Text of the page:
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Milton community finally has paved streets

Cape Gazette of Lewes, Delaware

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Cannery Village developers continue work on punch list

More than a decade after Cannery Village made its mark on Milton, residents are now able to enjoy fully paved streets.

It may seem a small accomplishment, but residents and town officials have been working for years to get the neighborhood's developer, Chestnut Properties, to complete work on more than 300 punch list items, including paving streets, fixing curbs and sidewalks, and making sure walkways are ADA compliant.

"I'm happy it's happening under my tenure, but it had a lot to do with every other mayor going back 15 years," Milton Mayor Ted Kanakos said. "It's a continuing effort of a lot of people, and also the willingness of the developer to do it."

The shiny, new blacktop is a good sign for many, but a final review of the work still needs to be done, said Kanakos, who also is a Cannery Village resident.

Kanakos said a representative from the town's engineering firm Pennoni Associates, Milton Public Works Director Greg Wingo and a representative from Chestnut Properties will conduct a full walk-through of the development Tuesday, July 19, to ensure all punch list items have been completed.

After the walk-through, Pennoni will present a full report to Kanakos and Milton Town Council members, letting town officials know whether the developer still has more items to complete or the punch list has been satisfied. If all of the work has been completed, and mayor and council are satisfied with the engineer's report, town officials may move forward with an official dedication of the streets.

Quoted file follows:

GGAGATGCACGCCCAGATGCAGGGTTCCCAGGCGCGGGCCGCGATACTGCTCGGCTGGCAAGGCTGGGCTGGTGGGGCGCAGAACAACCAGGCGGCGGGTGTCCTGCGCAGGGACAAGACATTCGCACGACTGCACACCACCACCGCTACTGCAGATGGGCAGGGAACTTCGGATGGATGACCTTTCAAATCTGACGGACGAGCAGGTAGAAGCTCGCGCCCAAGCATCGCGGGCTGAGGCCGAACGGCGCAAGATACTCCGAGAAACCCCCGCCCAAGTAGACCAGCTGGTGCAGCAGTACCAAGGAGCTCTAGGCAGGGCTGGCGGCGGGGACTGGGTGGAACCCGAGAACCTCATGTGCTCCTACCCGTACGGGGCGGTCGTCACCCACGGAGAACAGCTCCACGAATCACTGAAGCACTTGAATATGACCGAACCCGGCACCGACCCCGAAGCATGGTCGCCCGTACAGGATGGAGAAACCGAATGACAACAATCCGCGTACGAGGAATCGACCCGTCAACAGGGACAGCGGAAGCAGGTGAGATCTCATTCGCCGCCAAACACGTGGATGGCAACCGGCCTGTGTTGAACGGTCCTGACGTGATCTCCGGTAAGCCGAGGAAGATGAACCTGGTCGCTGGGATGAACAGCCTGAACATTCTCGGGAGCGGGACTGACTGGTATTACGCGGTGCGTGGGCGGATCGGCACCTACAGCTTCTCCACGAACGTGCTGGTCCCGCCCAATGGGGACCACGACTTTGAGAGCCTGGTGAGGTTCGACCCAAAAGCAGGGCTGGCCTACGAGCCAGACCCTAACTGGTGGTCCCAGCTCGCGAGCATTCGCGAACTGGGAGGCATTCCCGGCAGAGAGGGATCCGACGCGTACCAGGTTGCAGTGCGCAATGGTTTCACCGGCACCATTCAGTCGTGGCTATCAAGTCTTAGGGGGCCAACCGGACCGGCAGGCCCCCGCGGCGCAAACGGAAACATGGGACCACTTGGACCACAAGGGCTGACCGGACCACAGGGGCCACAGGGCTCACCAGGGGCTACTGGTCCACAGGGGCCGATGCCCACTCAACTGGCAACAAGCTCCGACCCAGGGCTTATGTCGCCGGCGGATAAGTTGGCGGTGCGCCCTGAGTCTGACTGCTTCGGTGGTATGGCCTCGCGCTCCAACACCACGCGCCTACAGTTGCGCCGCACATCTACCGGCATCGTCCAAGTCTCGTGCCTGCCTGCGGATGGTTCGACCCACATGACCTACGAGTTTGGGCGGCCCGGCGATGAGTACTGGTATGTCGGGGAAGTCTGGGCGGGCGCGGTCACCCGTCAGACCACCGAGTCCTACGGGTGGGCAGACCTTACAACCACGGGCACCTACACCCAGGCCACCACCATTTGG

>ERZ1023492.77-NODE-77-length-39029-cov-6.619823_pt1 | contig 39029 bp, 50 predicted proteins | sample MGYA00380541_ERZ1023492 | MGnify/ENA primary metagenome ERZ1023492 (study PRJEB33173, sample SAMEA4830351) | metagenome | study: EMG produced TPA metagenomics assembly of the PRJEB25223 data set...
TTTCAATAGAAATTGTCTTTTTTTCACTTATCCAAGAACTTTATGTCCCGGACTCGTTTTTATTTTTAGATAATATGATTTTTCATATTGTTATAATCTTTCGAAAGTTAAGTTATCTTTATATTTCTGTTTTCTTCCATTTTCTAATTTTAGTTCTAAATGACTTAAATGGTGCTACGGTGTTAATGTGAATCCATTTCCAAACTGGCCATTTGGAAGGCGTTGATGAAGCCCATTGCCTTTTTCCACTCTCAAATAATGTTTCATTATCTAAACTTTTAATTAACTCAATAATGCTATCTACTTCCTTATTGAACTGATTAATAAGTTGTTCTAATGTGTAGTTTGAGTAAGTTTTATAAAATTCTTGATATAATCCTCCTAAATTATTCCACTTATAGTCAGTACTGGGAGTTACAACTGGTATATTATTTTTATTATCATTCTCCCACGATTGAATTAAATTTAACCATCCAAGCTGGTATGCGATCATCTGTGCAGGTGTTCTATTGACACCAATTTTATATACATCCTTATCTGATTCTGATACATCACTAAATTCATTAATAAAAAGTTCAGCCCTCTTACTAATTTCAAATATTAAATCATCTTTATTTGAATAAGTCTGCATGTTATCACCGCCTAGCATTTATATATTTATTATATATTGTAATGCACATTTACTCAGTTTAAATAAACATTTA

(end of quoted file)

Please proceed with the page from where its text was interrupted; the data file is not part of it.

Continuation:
"We will not accept the streets until all of that work, more than 300 items on the punch list, have been addressed and solved," Kanakos said. "We're looking forward to getting this over with."

Kanakos said he expects no hurdles in the coming weeks, and that Cannery Village's streets will be dedicated to the town by the end of the summer. An official dedication makes the Town of Milton responsible for street maintenance, including street lights and snow removal; lanes within Cannery Village will not be dedicated to the town and will eventually become the responsibility of the neighborhood's homeowner's association, said HOA board member and town Councilman Michael Cote.

"It's been a while coming, but it's done," Cote said. "The dedication is the ultimate finalization that the developer is waiting for and we're waiting for it as well."

The originally planned 500-plus residence development was not required to get a performance bond when development began more than a decade ago, making it difficult for town officials to force developers to complete work, such as paving streets. About 180 homes have been completed so far, Cote said.

Kanakos said the issues with Cannery Village have been a learning experience for town officials, and that developers are now held to extremely high standards. "When this was started, there was no performance bond required. We did not have a town manager to tell us these things were necessary," he said. "But go through Heritage Creek - it's a delicious development. The streets, the paving, the clubhouse, the landscaping. This is how you grow and learn."

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Original Publication Date: July 15, 2016

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